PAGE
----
Capitalization Standard/Japanese Releases Clarification
Capitalization Clarification for Japanese Releases
- Status: This is not a guideline, it merely explains how the StylePrinciple should usually be applied to Japanese releases.
For Japanese releases by Japanese artists, CapitalizationStandardEnglish is not strongly followed. Japanese releases are more likely to have odd capitalization, so keep an open mind that it may be a deliberate choice by the artist. If you are unsure definitely copy the album cover as closely as possible.
For Western artists capitalization is not usually considered part of the title. They often use eccentric capitalization on covers, but revert to standardized capitalization and punctuation in discographies and on re-releases of the songs. In contrast, Japanese artists have a tendency to choose track titles and punctuation for aesthetic reasons, perhaps because native Kanji & Kana don't have case. They also tend to be very consistent about it once a track is titled. These titles will intentionally retain the eccentricities across multiple issues, on all entries on their website (and often label websites), and on compilation issues.
- The Capitalization changes from track to track and word to word, the caps also match the single releases that came before the album. The use of symbols is used on the album itself and originally on the official homepage, but now the homepage simply uses the word "love" instead of a heart.
A separate issue deals with the SoundtrackTitleStyle, which states that you should exclude secondary information such as "Original Soundtrack". However, for many popular animé and video game series please take care that you also follow the following exceptions to that rule:
- it is clearly part of the title of the soundtrack and
- it is required to distinguish the release from other variations of the soundtrack.
Many anime series will not just have an Original Soundtrack, but also an Original Soundtrack 2, or various image albums. Certain video game series have many soundtracks for a particular game of the series, such as orchestrated or re-arranged versions, piano versions, vocal editions, etc... To distinguish between all these possible variations, it is often better to copy the title verbatim.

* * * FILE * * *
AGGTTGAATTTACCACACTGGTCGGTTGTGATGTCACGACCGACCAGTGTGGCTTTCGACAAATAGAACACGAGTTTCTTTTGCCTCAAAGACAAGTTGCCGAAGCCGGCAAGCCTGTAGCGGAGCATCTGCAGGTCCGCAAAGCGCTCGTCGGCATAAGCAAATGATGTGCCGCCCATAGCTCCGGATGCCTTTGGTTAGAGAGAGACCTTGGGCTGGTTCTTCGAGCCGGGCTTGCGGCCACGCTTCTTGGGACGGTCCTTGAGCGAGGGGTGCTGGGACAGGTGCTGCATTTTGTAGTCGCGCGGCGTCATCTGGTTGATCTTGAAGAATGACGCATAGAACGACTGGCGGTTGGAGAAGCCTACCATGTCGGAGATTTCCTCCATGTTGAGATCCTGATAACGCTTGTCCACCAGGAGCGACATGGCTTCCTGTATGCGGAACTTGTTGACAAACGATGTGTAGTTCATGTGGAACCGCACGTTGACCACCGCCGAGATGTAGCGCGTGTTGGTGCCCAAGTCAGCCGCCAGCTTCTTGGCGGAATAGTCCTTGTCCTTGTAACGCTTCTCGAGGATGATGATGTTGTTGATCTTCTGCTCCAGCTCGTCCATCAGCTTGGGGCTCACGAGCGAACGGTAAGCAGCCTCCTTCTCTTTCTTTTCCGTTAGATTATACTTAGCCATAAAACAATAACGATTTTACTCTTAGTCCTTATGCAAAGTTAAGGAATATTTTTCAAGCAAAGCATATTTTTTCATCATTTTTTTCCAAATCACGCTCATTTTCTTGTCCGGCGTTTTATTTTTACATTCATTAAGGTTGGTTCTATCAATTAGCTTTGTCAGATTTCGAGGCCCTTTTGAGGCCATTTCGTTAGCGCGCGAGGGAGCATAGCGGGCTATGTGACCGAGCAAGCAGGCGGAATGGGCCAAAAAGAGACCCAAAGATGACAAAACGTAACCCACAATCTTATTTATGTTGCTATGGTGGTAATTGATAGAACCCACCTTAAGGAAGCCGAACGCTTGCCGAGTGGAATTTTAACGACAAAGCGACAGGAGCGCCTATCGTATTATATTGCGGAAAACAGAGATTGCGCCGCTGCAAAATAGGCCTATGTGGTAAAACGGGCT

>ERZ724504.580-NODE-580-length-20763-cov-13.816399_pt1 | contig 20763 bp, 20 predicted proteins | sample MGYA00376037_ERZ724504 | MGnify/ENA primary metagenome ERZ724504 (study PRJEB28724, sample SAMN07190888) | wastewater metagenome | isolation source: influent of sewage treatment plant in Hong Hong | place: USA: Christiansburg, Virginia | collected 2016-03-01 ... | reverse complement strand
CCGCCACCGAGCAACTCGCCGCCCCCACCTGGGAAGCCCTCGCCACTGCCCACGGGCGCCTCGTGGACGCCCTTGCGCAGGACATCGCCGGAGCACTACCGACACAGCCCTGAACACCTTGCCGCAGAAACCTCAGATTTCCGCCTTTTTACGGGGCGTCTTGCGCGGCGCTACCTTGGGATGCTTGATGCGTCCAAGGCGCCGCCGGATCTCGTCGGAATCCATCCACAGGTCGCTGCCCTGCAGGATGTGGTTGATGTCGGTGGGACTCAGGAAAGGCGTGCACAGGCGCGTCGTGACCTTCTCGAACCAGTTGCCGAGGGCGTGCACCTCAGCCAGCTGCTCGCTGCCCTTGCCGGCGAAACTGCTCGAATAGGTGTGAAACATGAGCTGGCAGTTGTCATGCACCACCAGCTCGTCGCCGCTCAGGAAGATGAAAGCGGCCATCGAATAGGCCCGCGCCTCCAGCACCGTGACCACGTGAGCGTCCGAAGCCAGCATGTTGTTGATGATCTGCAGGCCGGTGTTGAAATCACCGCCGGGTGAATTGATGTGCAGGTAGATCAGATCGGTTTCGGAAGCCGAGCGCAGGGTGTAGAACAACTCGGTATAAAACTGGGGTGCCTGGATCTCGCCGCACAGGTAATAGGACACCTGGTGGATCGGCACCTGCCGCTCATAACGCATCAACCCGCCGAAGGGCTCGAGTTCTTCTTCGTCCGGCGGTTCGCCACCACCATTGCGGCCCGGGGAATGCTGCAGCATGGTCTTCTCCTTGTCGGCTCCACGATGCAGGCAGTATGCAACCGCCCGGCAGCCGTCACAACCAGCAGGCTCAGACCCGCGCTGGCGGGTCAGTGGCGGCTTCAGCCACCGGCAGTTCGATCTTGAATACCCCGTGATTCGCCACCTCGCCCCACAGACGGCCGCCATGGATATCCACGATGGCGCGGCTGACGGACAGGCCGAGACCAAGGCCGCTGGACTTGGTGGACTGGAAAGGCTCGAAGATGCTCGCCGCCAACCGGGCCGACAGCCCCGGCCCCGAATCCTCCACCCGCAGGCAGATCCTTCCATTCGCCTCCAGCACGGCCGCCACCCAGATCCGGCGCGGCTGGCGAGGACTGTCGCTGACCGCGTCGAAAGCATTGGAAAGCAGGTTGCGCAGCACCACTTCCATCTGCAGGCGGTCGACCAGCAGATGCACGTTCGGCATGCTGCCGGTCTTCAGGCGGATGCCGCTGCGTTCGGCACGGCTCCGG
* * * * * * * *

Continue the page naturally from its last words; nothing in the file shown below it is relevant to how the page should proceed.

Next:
- Insert a couple of good examples, here. Something from the Escaflowne soundtracks or Gits:SAC maybe, that have been edited a million times and are about as accurate as we'll ever manage)
- A decent example to use: Ghost in the Shell: Stand Alone Complex O.S.T. 2
- I don't think we need this in Japanese, do we?
- Figure out if we need to mention other languages than English and Japanese.
- Suggest changing the "In English" sentence to begin, "For Japan-market releases which have ReleaseTitle
s or TrackTitle
s in English (wholly or in part), ....". This answers my question about which "Japanese" you mean. —JimDeLaHunt 2008-02-27
- "They also tend to be very consistent about it once a track is titled." I've done alot of Japanese releases and I don't think this is correct. Like the rest of the world consistency is far more dependent on the label and the artists themselves; the correctness shouldn't be judged on the nationality of an individual person or the locale a CD was printed in. Compare the smaller labels of the US to Japan and they are just as inconsistent as each other. Avex Trax themselves, the largest label in Japan has been inconsistent with some of it's most popular artists (also see the Sony Japan(Tommy Heavenly) example in the text). So I think we mainly need to emphasize that Japanese releases require a bit more thought and open mindedness as to their capitalization, not blanket generalizations based on the CD pressing country. Blanket generalizations lead to another "Classical Style Guide" subset of the rules which deters consistency of rules and application of said rules across the database; and also deters new editor/voter participation (which Japanese suffers from enough as it is). — Kerensky97 2008-09-15